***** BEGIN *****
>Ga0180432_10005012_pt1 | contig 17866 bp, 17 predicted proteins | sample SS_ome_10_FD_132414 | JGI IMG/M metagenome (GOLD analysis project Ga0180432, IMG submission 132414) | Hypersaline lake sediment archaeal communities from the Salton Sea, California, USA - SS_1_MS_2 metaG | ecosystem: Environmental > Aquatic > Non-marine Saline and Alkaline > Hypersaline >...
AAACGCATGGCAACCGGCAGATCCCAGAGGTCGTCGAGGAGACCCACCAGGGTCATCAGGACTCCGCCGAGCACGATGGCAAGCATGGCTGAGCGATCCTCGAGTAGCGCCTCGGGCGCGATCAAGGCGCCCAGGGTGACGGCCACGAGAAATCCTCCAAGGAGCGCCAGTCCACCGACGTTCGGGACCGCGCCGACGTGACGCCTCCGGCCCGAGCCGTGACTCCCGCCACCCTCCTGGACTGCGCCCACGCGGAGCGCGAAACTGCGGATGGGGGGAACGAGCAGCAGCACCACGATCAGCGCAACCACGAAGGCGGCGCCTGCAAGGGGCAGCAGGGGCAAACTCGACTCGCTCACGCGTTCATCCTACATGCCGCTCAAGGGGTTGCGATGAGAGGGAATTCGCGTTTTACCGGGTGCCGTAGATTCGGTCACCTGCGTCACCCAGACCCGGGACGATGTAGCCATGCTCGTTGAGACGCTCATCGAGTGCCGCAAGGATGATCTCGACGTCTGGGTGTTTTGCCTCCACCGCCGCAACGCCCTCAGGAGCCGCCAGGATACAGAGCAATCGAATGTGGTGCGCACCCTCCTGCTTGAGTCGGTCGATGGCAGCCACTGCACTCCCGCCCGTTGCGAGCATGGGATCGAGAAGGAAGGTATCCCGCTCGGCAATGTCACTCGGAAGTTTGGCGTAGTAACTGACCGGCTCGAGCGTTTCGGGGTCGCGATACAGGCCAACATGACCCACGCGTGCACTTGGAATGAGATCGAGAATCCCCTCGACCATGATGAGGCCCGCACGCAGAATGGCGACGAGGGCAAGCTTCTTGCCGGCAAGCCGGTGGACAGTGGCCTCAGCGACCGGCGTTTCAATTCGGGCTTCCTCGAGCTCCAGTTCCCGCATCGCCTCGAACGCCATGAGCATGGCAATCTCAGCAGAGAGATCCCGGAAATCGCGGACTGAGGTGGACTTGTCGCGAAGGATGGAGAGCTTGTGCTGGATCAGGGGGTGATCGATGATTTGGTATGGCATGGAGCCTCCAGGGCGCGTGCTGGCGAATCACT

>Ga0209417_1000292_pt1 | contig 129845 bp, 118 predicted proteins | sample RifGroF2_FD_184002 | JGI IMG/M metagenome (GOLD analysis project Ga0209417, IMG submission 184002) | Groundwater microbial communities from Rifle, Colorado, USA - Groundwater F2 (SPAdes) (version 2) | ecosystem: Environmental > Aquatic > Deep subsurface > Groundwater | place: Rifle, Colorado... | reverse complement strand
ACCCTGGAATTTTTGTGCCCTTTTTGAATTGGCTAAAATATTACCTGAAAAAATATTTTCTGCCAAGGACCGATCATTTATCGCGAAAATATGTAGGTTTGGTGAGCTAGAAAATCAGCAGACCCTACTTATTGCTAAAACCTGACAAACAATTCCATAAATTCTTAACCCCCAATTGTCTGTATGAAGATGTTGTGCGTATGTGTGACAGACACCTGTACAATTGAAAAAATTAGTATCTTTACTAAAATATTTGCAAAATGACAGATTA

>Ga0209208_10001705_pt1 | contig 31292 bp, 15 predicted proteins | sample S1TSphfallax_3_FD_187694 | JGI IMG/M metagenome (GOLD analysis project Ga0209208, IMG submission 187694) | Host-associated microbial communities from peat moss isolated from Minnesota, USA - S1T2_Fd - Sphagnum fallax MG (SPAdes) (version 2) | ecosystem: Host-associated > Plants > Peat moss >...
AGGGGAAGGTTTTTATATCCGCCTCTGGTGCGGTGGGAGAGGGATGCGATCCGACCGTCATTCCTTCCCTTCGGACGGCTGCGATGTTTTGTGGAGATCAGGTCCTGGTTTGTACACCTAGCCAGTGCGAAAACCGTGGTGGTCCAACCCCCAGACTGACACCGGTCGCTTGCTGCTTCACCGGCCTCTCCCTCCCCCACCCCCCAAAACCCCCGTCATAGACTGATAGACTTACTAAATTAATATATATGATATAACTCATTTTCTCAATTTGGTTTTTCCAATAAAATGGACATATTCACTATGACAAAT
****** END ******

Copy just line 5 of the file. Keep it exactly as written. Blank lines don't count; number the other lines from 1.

>Ga0209208_10001705_pt1 | contig 31292 bp, 15 predicted proteins | sample S1TSphfallax_3_FD_187694 | JGI IMG/M metagenome (GOLD analysis project Ga0209208, IMG submission 187694) | Host-associated microbial communities from peat moss isolated from Minnesota, USA - S1T2_Fd - Sphagnum fallax MG (SPAdes) (version 2) | ecosystem: Host-associated > Plants > Peat moss >...